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eBay may face injunction in patent case

eBay may face injunction in patent case

A United States appeals court yesterday upheld $25 million in damages against eBay resulting from a patent lawsuit brought by MercExchange, a developer of e-commerce technology, and cleared the way for a permanent injunction related to the dispute.

In a wide-ranging, 30-page ruling on Wednesday, the U.S. 4th Circuit Court of Appeals found one MercExchange patent invalid but reversed a lower court's rejection of MercExchange's motion for a permanent injunction.

The ruling also affirmed one MercExchange patent and resurrected another patent invalidated by the lower court.

"The big factor here is the awesome power of a nationwide injunction," said Sean Hodge, a partner at Howrey Simon Arnold & White in San Francisco.

A federal judge in 2003 ordered eBay to pay Virginia-based MercExchange $29.5 million for infringing e-commerce patents that MercExchange charged were key to eBay's "Buy it Now" feature that handles fixed-price sales.

Such sales accounted for about 31 percent of the total value of goods sold on eBay in the fourth quarter of last year, eBay said.

That lower court also denied MercExchange's request for a permanent injunction against eBay.

eBay had appealed the initial judgment and was allowed to suspend payment to MercExchange during appeal.

"Each side can claim partial victory in the appeal," Dennis Crouch, a patent attorney at McDonnell Boehnen Hulbert & Berghoff in Chicago, wrote in an email to Reuters.

Attorneys for MercExchange said the judgment on the invalidated patent was equal to $4.5 million, meaning that $25 million of the earlier judgment was affirmed.

"In this case, the district court did not provide any persuasive reason to believe this case is sufficiently exceptional to justify the denial of a permanent injunction," the U.S. 4th Circuit Court of Appeals said in its ruling.

We're going to go back to the district court and ask for the permanent injunction and ask for an additional two years of damages," MercExchange lawyer Scott Robertson, a partner at Hunton & Williams, told Reuters.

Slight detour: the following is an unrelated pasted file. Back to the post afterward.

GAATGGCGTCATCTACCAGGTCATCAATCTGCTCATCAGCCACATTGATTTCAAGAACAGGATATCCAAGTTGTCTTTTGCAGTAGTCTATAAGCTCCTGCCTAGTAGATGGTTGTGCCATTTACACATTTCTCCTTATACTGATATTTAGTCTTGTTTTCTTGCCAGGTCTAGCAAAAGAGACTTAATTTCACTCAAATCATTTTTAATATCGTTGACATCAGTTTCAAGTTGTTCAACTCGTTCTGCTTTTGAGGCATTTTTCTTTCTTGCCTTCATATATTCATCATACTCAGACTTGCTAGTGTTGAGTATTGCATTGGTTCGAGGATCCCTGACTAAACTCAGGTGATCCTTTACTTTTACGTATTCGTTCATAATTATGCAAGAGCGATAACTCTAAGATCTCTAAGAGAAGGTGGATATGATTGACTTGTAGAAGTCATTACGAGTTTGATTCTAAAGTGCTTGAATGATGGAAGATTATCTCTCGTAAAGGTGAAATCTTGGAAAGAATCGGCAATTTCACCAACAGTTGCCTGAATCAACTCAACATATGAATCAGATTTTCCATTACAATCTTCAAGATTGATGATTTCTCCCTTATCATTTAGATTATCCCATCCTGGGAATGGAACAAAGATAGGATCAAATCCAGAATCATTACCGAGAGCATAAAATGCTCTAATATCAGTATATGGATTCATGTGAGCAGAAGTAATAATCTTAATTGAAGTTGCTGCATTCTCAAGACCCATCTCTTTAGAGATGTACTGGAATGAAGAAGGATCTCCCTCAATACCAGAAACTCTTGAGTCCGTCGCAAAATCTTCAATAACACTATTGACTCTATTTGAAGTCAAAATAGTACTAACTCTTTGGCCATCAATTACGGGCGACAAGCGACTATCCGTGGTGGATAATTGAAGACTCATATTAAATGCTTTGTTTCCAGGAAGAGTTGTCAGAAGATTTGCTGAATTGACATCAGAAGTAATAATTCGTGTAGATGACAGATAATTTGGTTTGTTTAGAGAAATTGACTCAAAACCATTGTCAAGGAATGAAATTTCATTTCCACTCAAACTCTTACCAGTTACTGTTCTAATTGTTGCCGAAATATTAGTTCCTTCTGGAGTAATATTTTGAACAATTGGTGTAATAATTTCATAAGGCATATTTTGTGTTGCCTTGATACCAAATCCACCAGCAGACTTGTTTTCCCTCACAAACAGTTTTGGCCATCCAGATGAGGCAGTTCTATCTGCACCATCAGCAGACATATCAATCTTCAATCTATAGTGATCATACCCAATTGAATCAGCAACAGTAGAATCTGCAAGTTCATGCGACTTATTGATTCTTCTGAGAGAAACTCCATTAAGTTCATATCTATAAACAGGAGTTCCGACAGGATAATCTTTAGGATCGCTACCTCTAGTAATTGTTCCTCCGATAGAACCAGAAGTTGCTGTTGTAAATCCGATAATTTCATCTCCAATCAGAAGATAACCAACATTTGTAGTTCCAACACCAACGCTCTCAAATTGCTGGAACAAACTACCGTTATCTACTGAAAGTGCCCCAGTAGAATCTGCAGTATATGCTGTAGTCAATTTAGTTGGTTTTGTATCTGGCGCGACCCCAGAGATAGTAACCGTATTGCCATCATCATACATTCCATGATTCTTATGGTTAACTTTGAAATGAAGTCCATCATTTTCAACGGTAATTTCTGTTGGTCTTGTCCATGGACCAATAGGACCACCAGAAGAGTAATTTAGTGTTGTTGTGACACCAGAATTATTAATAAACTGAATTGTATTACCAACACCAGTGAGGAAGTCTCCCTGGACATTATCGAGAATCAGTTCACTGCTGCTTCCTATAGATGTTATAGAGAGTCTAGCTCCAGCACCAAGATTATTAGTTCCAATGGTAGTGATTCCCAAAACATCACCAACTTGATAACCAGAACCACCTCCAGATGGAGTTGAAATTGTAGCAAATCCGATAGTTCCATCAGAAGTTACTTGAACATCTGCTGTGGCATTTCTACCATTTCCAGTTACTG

"We believe that any injunction that might be issued by the district court with respect to the other patent will not have an impact on our business because of changes we have made following the District Court's original verdict," eBay said in a statement.

EBay said it was pleased with the appeals court's decision to invalidate one of MercExchange's patents, and as a result, the related damages.

"We are confident in our position against MercExchange and do not believe that these matters will have any impact on our business," said eBay, which in 2003 booked a $30 million charge related to the lawsuit.

The U.S. Patent and Trademark Office is re-examining the validity of MercExchange's patents upon eBay's request, the company said.

"This means that a substantial question was raised as to whether the patents should have issued in the first place," Crouch said.

"This case may involve a race against time. If the litigation is concluded before the re-examination is complete, then the result of the re-examination may be moot as far as eBay is concerned," he added.

MercExchange last summer said it licensed its technology to online auctioneer UBid. MercExchange founder Thomas Woolston told Reuters he is working at UBid, which aims to be an alternative to eBay.


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